04/10/2018 2:02 PM IST | Updated 04/10/2018 9:34 PM IST

1,300 Allegedly Badly-Behaved Indian Men Ruined A Cruise Experience For Other Passengers

They were employees of Kamla Pasand gutka company.

Bloomberg via Getty Images
A file photo of Voyager of the Seas.

Royal Caribbean Cruise Lines reportedly issued full refunds to passengers who complained that their experience was ruined by at least 1,300 employees of Indian gutka company Kamla Pasand.

Australian website 9news reports: "The lavish Voyager of the Seas was turned into the "voyager of the sleaze" shortly after leaving port when roughly 1,300 employees from Indian company Kamla Pasand took over the ship's pool decks and bars – blocking shocked passengers from many parts of the 140,000 tonne vessel."

Some websites described the men as 'rowdy'. The men apparently went into a 'frenzy' around the women entertainers dressed as Playboy bunnies and 'jigged and jived' on the deck, forcing other passengers to leave these spaces.

They alleged that the other passengers had to huddle into restaurants and other quieter parts of the vessel because the decks, pools and bars were all taken over by the employees of the Indian company. Reports say the company had apparently also hired burlesque dancers. Some customers told reporters that they were not comfortable with women in tiny bunny costumes gyrating to loud music on the decks.

The passengers and 9News also, curiously, seemed to have taken offence to the fact that the employees of Kamla Pasand's gutka company had gotten "'crates and crates" of their own food onto the ship".

A passenger from Sydney, Cassandra Rinii, told reporters that the men were constantly filming her daughter and her friends on their smartphones. "Cameras everywhere – everyone had a camera in their hand," she told reporters.

A spokesperson for the cruise company told The Telegraph that they are "looking into the incident". "While we have had a long history of successful group bookings in which all guests have enjoyed their cruise, we are looking into this incident, including all guest feedback, to ensure our group booking policies are suitable and that our guest conduct policy is applied appropriately," a spokesperson told Telegraph.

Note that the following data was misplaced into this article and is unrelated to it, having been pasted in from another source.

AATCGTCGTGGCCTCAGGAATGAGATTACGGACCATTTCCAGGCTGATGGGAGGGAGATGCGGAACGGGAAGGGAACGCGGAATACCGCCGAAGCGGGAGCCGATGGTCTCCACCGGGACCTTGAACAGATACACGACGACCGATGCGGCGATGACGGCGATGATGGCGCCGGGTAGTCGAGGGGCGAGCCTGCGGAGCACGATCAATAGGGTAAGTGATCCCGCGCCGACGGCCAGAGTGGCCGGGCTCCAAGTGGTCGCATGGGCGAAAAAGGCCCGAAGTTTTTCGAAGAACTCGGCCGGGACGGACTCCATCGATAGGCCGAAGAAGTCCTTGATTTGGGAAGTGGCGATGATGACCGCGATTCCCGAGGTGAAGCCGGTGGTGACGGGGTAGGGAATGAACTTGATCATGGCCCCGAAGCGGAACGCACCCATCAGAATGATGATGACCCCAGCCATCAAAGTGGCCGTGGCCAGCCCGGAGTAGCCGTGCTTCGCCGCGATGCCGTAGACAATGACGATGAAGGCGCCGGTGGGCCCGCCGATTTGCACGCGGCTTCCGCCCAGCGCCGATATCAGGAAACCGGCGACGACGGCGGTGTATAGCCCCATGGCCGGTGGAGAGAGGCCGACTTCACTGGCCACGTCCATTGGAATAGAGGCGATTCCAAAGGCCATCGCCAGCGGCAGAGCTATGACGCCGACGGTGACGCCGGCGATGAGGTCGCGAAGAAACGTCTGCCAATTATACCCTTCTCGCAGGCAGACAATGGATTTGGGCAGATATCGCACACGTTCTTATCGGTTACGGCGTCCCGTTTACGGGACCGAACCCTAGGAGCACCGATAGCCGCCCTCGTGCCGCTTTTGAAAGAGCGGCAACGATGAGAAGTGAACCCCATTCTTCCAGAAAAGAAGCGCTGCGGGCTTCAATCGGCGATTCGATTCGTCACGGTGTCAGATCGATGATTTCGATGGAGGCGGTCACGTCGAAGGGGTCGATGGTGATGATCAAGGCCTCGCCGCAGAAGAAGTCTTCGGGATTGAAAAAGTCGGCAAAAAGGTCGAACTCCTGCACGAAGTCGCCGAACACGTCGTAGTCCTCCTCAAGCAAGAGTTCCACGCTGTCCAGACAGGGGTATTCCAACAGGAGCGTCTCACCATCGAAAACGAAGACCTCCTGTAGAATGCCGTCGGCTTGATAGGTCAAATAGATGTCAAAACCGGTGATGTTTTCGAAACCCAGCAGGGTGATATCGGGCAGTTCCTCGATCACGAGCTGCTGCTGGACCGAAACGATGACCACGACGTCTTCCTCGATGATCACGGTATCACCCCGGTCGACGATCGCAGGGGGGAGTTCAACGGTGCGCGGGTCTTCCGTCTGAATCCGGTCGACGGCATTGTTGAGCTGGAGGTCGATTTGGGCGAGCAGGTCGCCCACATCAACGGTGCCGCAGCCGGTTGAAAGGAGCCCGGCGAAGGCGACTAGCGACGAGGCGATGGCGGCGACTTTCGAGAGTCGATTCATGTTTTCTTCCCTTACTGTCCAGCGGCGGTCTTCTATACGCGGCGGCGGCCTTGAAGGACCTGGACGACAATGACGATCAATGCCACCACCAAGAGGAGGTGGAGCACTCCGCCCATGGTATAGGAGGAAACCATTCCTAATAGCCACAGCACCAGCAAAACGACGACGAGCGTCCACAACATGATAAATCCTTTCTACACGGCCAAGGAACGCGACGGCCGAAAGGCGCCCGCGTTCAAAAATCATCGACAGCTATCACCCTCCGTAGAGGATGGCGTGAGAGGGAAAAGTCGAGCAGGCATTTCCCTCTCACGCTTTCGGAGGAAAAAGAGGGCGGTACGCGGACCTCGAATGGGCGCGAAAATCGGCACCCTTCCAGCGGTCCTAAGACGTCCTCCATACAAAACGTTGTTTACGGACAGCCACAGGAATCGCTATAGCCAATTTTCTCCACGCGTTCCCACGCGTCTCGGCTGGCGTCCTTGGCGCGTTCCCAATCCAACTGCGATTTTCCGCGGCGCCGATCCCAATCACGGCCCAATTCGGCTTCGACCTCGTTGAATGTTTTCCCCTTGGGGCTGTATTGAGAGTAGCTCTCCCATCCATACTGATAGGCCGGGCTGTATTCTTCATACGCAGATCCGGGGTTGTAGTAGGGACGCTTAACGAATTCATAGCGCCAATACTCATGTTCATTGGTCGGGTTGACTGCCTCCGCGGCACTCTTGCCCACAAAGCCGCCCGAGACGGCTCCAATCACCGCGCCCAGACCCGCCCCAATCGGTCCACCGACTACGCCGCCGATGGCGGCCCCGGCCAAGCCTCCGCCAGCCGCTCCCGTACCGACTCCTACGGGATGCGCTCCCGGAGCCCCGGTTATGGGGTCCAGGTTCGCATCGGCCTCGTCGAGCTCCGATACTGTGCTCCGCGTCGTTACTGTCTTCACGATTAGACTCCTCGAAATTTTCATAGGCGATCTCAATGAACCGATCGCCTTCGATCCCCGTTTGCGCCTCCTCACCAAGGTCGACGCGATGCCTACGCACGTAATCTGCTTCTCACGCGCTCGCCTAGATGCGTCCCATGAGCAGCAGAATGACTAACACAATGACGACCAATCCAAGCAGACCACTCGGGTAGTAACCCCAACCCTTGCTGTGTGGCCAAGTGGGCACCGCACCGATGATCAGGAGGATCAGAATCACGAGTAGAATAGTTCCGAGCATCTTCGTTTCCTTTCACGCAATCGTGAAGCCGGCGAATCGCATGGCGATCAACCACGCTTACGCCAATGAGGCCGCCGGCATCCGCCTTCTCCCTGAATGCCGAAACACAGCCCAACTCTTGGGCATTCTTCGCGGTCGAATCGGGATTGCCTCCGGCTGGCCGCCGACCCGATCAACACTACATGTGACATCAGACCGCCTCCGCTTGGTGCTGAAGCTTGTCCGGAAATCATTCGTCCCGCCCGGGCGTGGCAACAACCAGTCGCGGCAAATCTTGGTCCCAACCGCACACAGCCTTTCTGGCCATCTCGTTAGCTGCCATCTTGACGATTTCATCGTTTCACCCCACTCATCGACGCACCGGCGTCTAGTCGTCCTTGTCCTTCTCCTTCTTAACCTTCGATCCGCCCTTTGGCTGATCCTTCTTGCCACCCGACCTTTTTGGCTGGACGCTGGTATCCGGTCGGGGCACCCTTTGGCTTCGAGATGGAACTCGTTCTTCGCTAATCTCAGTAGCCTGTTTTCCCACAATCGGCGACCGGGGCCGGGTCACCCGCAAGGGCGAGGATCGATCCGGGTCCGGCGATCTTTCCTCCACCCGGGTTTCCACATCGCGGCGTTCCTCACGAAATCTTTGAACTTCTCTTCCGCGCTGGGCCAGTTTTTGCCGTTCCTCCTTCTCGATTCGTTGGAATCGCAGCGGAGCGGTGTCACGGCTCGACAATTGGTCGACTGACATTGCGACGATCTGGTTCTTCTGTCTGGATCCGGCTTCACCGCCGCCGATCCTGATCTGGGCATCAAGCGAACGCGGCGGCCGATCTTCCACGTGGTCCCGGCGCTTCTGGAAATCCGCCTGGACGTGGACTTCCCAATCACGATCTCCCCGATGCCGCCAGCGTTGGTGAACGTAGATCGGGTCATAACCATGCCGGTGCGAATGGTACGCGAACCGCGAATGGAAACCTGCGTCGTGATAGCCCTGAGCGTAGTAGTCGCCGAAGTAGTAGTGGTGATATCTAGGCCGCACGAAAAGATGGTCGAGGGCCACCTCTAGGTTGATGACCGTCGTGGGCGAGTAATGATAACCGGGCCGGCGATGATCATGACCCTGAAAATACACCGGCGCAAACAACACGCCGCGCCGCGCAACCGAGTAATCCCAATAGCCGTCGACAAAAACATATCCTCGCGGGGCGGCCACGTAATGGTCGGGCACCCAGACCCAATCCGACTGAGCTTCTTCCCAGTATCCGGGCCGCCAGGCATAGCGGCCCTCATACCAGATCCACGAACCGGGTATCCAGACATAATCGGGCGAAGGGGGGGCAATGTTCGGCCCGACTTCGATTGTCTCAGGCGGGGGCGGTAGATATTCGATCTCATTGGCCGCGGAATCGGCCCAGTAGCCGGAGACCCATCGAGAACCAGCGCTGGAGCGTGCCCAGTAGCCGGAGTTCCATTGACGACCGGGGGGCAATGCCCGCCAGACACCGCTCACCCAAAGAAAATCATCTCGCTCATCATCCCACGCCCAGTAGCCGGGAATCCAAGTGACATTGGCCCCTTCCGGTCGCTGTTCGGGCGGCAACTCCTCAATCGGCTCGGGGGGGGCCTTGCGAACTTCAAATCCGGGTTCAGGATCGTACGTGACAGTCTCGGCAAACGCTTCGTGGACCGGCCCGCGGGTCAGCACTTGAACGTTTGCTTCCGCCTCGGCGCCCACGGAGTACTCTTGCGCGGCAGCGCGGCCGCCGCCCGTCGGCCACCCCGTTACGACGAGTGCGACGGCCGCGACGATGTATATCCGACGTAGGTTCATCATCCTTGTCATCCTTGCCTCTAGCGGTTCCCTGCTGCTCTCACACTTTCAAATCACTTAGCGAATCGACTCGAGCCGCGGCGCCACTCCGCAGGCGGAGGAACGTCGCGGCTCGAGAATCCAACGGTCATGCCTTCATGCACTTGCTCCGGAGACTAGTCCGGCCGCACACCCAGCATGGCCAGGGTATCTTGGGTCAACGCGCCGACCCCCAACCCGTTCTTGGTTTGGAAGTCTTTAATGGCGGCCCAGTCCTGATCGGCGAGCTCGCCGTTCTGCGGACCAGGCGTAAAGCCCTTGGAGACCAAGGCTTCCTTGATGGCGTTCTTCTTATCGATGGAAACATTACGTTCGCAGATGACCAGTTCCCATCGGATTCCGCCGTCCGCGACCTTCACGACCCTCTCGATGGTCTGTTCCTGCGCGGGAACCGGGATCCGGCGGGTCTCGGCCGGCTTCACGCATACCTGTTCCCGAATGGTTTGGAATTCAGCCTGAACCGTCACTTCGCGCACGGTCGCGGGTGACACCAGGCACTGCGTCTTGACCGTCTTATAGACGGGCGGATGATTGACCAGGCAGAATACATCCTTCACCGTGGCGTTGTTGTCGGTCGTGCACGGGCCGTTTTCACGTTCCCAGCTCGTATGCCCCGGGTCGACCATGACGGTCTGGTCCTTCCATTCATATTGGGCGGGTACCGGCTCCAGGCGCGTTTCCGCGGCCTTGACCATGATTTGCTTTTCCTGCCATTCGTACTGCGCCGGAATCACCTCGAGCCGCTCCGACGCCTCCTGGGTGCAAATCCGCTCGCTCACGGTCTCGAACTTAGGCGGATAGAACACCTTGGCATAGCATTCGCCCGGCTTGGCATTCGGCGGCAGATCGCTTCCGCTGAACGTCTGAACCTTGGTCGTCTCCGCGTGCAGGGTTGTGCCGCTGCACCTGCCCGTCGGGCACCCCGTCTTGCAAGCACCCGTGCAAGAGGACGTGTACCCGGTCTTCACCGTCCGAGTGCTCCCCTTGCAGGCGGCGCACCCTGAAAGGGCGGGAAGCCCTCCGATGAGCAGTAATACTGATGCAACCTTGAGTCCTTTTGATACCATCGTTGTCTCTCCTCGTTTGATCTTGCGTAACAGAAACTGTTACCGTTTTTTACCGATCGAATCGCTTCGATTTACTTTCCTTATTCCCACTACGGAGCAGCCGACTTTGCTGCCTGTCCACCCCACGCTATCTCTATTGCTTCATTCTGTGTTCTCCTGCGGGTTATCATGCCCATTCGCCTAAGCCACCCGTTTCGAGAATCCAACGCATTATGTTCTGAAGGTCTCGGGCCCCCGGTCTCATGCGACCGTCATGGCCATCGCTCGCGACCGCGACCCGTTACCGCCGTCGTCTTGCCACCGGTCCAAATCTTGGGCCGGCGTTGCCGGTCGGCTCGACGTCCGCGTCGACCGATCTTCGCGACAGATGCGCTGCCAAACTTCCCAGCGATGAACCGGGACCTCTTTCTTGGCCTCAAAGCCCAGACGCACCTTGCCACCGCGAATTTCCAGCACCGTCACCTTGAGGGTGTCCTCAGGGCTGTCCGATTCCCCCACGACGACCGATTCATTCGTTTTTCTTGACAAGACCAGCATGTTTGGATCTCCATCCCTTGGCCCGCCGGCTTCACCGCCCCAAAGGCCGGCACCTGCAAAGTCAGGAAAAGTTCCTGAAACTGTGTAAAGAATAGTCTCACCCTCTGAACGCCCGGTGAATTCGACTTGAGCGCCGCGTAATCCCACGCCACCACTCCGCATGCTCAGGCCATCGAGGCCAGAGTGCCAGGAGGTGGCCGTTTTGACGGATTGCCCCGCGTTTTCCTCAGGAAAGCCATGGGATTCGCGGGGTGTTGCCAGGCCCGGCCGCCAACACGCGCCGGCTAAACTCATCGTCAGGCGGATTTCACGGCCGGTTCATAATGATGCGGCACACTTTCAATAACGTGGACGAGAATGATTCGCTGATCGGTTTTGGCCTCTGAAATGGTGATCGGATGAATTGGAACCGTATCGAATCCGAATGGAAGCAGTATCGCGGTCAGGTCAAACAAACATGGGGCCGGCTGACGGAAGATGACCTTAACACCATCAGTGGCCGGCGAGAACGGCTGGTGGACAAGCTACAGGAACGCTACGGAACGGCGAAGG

The Australian passengers seemed to also have been dismayed by the fact some of the popular events on the cruise had to be cancelled because they had no takers and they chose to blame the Indian contingent for it. Some of the Australian passengers complained about Bingo night being cancelled and little participation for the 'trivia night'.

A passenger called Daniel Rinii told Newsweek, "If ignorance and arrogance was part of the ticket to get on board the ship then I think they did a good job, Royal Caribbean International, by getting these people on."


A representative of Tirun Travel Marketing, the agency through which the travellers had booked the trip told The Times of India that six Australians had complained against the men and they had not created any trouble as alleged. "The Indian group was appropriately dressed and didn't create any nuisance. Even if the Indian group created a nuisance, why didn't the Australians complain to the authorities on the ship itself? They complained about it after the trip got over. Of the 3,900 passengers on the ship, it seems that only six Australians had an issue," they said.